Louis Laurent Marie Clerc was a French teacher called "The Apostle of the Deaf in America" and was regarded as the most renowned deaf person in American Deaf History. He was taught by Abbe Sicard and deaf educator Jean Massieu, at the Institution Nationale des Sourds-Muets in Paris. With Thomas Hopkins Gallaudet, he co-founded the first school for the deaf in North America, the Asylum for the Education and Instruction of the Deaf and Dumb, on April 15, 1817 in the old Bennet's City Hotel, Hartford, Connecticut. The school was subsequently renamed the American School for the Deaf and in 1821 moved to 139 Main Street, West Hartford. The school remains the oldest existing school for the deaf in North America.
The National Theatre of the Deaf (NTD) was founded in 1967 and is the oldest theatre company in the United States with a continuous history of domestic and international touring and producing original works. NTD productions combine American Sign Language with spoken language to fulfill the theatre's mission statement of linking deaf and hearing communities and educating the public about Deaf art. The NTD is affiliated with a drama school, also founded in 1967, and with the Little Theatre of the Deaf (LTD), established in 1968 to produce shows for a younger audience.
The Clerc Classic Basketball Tournament originated at the Model Secondary School for the Deaf in 2000 under its Athletic Director, Michael Weinstock, who envisioned a national basketball tournament bringing together outstanding athletes from the top Deaf schools to one site and let them claim the championship. The tournament typically occurs during the second weekend of January. The school who wins that year's tournament often wins the year's Deaf Prep National Championship.
Henry Clay Trumbull was an American clergyman and author. He became a world-famous editor, author, and pioneer of the Sunday School Movement.
Francis Maginn (1861–1918) was a Church of Ireland missionary who worked to improve living standards for the deaf community by promoting sign language and was one of the co-founders of the British Deaf Association.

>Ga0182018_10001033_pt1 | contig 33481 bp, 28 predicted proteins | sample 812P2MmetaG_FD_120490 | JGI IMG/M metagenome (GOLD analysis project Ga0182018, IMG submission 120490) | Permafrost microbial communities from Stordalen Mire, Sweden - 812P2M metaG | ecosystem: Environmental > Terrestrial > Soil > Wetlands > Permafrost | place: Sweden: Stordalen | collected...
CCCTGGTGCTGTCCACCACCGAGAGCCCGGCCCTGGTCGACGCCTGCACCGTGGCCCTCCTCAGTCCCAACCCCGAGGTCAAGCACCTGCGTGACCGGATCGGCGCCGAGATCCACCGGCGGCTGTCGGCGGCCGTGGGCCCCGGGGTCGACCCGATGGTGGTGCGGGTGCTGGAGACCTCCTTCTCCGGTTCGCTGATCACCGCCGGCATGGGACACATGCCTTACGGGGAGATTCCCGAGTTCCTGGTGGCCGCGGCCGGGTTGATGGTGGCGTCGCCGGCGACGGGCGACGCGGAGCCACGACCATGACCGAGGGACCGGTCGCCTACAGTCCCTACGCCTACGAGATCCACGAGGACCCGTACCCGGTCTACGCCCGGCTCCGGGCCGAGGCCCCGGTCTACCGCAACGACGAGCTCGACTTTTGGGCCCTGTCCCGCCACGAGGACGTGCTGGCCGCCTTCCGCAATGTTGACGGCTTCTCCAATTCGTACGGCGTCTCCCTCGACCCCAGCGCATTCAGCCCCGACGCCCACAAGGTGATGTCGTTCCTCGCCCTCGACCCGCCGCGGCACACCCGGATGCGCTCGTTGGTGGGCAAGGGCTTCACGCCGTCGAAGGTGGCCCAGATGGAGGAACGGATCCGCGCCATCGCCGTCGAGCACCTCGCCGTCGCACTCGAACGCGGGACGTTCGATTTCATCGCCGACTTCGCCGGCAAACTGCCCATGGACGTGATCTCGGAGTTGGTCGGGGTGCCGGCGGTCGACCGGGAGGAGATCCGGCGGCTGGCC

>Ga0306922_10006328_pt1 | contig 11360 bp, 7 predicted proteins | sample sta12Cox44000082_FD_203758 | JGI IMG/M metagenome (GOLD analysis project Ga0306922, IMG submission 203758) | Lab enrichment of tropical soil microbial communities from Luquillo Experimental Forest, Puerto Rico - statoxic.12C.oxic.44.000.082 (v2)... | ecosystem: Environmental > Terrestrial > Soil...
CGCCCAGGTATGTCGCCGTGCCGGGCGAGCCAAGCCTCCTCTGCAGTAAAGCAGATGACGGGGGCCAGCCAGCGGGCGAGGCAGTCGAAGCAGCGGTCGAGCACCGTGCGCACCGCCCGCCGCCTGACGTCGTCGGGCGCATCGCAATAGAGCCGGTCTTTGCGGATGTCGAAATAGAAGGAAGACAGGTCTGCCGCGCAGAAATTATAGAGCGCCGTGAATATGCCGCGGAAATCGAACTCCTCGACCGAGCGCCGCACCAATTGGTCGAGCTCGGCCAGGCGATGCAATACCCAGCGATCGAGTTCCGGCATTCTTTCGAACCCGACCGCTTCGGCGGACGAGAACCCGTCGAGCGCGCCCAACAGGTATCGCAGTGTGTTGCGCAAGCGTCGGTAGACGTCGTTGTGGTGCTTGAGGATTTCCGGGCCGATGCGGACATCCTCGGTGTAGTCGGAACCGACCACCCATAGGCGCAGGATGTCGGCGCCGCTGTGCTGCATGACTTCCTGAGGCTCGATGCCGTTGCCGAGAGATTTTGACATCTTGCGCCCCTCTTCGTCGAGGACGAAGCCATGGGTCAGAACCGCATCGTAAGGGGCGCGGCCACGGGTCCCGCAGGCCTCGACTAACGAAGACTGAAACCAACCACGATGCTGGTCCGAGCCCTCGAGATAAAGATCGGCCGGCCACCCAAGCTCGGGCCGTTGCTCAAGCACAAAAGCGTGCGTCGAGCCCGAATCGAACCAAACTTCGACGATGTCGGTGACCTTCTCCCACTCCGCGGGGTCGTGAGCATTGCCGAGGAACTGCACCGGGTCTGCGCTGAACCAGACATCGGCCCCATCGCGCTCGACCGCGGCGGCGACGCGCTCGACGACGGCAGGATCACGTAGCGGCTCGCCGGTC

The Convention of American Instructors of the Deaf (CAID) is an "organization for all teachers, administrators, educational interpreters, residential personnel, and other concerned professionals involved in education of the deaf.". The CAID held its first convention on August 28, 1850, in New York City, New York, at Washington Heights. The second Convention was held the next year, in 1851, in Hartford, Connecticut and the third Convention was held two years after that, in 1853, in Columbus, Ohio. The fourth Convention met in 1856 in Staunton, Virginia. The Convention continued to meet every couple of years, then became formally incorporated during its Fourteenth meeting, in 1895, in Flint, Michigan.
Peter Wallace Gallaudet was a personal secretary to US President George Washington in Philadelphia. He married Jane "Jeannette" Hopkins of Hartford, Connecticut in 1787.
The history of deaf education in the United States began in the early 1800s when the Cobbs School of Virginia, an oral school, was established by William Bolling and John Braidwood, and the Connecticut Asylum for the Deaf and Dumb, a manual school, was established by Thomas Hopkins Gallaudet and Laurent Clerc. When the Cobbs School closed in 1816, the manual method, which used American Sign Language, became commonplace in deaf schools for most of the remainder of the century. In the late 1800s, schools began to use the oral method, which only allowed the use of speech, as opposed to the manual method previously in place. Students caught using sign language in oral programs were often punished. The oral method was used for many years until sign language instruction gradually began to come back into deaf education.
The Deaf rights movement encompasses a series of social movements within the disability rights and cultural diversity movements that encourages deaf and hard of hearing to push society to adopt a position of equal respect for them. Acknowledging that those who were Deaf or hard of hearing had rights to obtain the same things as those hearing lead this movement. Establishing an educational system to teach those with Deafness was one of the first accomplishments of this movement. Sign language, as well as cochlear implants, has also had an extensive impact on the Deaf community. These have all been aspects that have paved the way for those with Deafness, which began with the Deaf Rights movement.
Samuel Thomas Greene was a Deaf American educator and Ontario's first deaf teacher in 1870 at the Ontario Institution for the Education of the Deaf and Dumb, which later changed to Sir James Whitney School of the Deaf in Belleville, Ontario, Canada. He was born in 1843 in Portland, Maine and attended to America's first Deaf school in Hartford, Connecticut.